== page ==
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U.S. hedge funds that focus broadly on technology investments are bracing for heavy losses this year as gloomier economic data sparked a fresh selloff this week, shrinking hopes of clawing back any significant ground in coming months.

For fund managers, including those gathered at one of the industry’s biggest conferences in New York, any optimism from last week’s market rally was sapped by a fresh sucker punch on Tuesday as the S&P 500 slid 4.3%. Many funds were already sitting on declines of 30% or more.

Speakers at a panel on the state of the industry at the SALT New York 2022 conference urged investors to stick with their bets, arguing the downturn could become a money making opportunity.

But off stage, the mood was darker.

“It will take a lot of work to get out of this hole,” said David Moon, managing director at which tracks hedge fund managers’ investments and returns.

Even before this week’s decline, funds that bet on technology and health care stocks were feeling the pain. Whale Rock Capital Management LLC’s main fund tumbled 38% through August while HMI Capital Management dropped 39% in the first eight months of the year. Casdin Capital was off 50% and SoMa Partners was off 31%.

Other prominent fund managers, including some who got their start with the recently deceased Julian Robertson, credited with helping pioneer making money when stocks fall, are also in the red. Coatue Management lost 17% in the first eight months of the year while Maverick Capital is off 27% through August.

Representatives for the funds declined to comment.

“I’ve been through 9 bear markets and they absolutely suck,” said Anthony Scaramucci, managing partner of investment firm SkyBridge Capital and founder of the three-day SALT conference.

The broader S&P 500 Index fell 17% through August while the average hedge fund dropped 4% through August according to Hedge Fund Research (HFR). The HFR technology and healthcare index is down roughly 15%.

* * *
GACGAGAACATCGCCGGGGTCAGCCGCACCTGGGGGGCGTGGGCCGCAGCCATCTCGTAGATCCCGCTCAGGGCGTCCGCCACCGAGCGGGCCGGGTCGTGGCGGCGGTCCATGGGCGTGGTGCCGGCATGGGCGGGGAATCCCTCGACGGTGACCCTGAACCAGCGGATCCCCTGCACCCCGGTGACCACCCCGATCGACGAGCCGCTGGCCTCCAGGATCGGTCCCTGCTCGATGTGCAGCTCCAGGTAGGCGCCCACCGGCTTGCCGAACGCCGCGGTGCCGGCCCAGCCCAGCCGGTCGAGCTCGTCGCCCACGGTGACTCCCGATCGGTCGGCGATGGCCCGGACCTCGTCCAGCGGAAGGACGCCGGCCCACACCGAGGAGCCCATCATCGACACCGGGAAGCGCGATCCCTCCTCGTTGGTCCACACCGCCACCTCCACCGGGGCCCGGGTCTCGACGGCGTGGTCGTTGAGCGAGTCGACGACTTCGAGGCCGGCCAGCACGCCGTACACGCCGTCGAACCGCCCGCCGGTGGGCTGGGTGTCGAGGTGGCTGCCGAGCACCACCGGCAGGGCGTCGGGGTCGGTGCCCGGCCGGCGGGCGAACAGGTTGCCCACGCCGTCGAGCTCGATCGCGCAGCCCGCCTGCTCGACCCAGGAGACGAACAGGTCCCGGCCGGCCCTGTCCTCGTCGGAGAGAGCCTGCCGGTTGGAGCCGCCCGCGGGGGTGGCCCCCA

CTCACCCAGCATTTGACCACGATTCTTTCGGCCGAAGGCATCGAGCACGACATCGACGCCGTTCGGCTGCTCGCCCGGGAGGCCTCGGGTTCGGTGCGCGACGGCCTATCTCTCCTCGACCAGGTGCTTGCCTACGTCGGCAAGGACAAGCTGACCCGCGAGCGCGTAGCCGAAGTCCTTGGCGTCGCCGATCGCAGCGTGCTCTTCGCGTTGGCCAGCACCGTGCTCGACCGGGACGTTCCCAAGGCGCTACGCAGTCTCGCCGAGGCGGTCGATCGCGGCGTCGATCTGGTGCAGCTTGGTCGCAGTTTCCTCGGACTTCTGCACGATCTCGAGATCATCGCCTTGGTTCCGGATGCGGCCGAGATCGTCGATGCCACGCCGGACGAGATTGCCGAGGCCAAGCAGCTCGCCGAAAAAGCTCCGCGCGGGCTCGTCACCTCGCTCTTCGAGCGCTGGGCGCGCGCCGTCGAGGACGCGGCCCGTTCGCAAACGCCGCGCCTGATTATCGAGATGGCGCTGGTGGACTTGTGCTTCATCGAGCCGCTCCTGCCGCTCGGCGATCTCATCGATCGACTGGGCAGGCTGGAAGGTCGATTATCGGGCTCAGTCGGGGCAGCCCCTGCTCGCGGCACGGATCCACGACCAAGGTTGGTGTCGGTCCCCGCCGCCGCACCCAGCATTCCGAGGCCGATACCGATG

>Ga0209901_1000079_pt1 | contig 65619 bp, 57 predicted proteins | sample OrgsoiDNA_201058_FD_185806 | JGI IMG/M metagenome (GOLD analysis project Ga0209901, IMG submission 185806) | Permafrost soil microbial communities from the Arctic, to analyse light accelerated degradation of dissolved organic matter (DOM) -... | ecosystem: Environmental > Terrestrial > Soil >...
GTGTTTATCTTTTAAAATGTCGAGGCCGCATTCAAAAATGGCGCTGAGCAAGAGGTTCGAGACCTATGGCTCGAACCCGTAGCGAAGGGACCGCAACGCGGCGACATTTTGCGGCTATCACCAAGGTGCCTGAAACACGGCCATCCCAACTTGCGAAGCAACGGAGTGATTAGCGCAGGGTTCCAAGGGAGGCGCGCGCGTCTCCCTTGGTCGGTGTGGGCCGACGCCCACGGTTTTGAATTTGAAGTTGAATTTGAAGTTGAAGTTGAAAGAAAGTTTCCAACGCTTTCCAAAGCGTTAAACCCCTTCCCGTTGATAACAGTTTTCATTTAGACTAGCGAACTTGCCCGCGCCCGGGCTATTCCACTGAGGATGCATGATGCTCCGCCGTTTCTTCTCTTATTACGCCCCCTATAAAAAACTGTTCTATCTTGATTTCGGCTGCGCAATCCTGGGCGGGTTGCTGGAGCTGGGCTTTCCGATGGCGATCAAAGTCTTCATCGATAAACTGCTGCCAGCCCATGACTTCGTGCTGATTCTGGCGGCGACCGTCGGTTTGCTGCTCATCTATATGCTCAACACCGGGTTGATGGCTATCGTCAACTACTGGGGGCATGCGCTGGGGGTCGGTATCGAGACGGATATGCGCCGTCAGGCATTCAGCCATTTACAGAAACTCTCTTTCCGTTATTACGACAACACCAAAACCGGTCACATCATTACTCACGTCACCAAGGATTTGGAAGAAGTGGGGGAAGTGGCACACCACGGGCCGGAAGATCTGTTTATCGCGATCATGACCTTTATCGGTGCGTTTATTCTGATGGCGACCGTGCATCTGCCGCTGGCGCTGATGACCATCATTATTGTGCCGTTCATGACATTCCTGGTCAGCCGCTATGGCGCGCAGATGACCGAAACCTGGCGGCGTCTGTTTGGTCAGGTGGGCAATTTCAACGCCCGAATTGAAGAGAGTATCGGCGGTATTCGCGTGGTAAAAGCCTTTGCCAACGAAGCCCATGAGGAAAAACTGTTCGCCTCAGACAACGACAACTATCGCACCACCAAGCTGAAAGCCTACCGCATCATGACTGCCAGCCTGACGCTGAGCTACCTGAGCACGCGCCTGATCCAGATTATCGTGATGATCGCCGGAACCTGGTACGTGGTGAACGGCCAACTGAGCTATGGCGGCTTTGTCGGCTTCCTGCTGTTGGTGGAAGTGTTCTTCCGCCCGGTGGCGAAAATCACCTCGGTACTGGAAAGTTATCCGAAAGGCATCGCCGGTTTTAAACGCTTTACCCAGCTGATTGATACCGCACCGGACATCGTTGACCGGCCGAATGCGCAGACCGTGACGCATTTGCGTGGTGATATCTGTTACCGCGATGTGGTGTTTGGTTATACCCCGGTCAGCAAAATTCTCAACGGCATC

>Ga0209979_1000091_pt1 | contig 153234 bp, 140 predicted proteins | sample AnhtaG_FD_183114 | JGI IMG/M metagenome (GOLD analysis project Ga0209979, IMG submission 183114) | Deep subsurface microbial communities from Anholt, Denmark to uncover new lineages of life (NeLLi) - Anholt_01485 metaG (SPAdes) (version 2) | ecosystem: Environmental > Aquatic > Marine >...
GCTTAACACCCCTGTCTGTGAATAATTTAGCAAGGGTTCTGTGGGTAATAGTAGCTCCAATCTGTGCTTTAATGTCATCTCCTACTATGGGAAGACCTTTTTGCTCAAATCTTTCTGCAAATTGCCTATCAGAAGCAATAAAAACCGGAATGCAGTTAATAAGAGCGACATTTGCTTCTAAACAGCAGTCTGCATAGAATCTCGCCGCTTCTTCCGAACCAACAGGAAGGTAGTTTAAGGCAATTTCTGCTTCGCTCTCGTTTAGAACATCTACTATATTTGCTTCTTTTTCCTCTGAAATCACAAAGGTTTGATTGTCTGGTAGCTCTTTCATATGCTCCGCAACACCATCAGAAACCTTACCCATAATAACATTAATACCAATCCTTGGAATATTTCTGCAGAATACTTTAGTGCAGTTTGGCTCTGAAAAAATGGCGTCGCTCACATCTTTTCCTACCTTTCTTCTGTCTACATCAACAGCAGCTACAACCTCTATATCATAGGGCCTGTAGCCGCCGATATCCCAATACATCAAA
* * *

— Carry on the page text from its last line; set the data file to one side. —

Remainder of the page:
Goldman Sachs reported that hedge funds stocked up on tech stocks again last week, making it the most robust buying spree in the sector in seven months.

For many of these funds this year’s losses come after a string of strong returns fueled by a decade long bull market, investors and fund managers said.

And not all hedge fund are faring poorly this year.

Citadel reported that its Wellington fund returned 3.74% in August, bringing its year to date returns to 25.75%. DE Shaw, in its Composite fund, reported a 20% gain to investors. Representatives for the firms declined to comment.

At the SALT conference, poor returns were top of mind, as the focus of the conference also shifted from hedge funds to crypto investments. Many of the prominent investors who appeared over the years, including Steven A. Cohen, Daniel Loeb, and Ray Dalio were absent. Private concerts and pool-side parties that featured when the conference was held at the Bellagio in Las Vegas were replaced by buffet lunches with pasta, tacos and salad at the cavernous Jacob K. Javits Convention Center in Manhattan.

Two hedge fund executives who skipped SALT this year told Reuters they were worried about the optics of paying thousands of dollars for a ticket at a time investors were withdrawing capital from their firms.

Greg Jensen, co-chief investment officer at Bridgewater Associates, one of the world’s biggest hedge funds founded by Ray Dalio, echoed the more somber tone. Financial markets had not fully priced the prospect of a recession, he warned, just hours before the market tumbled on Tuesday and slipped more on Wednesday

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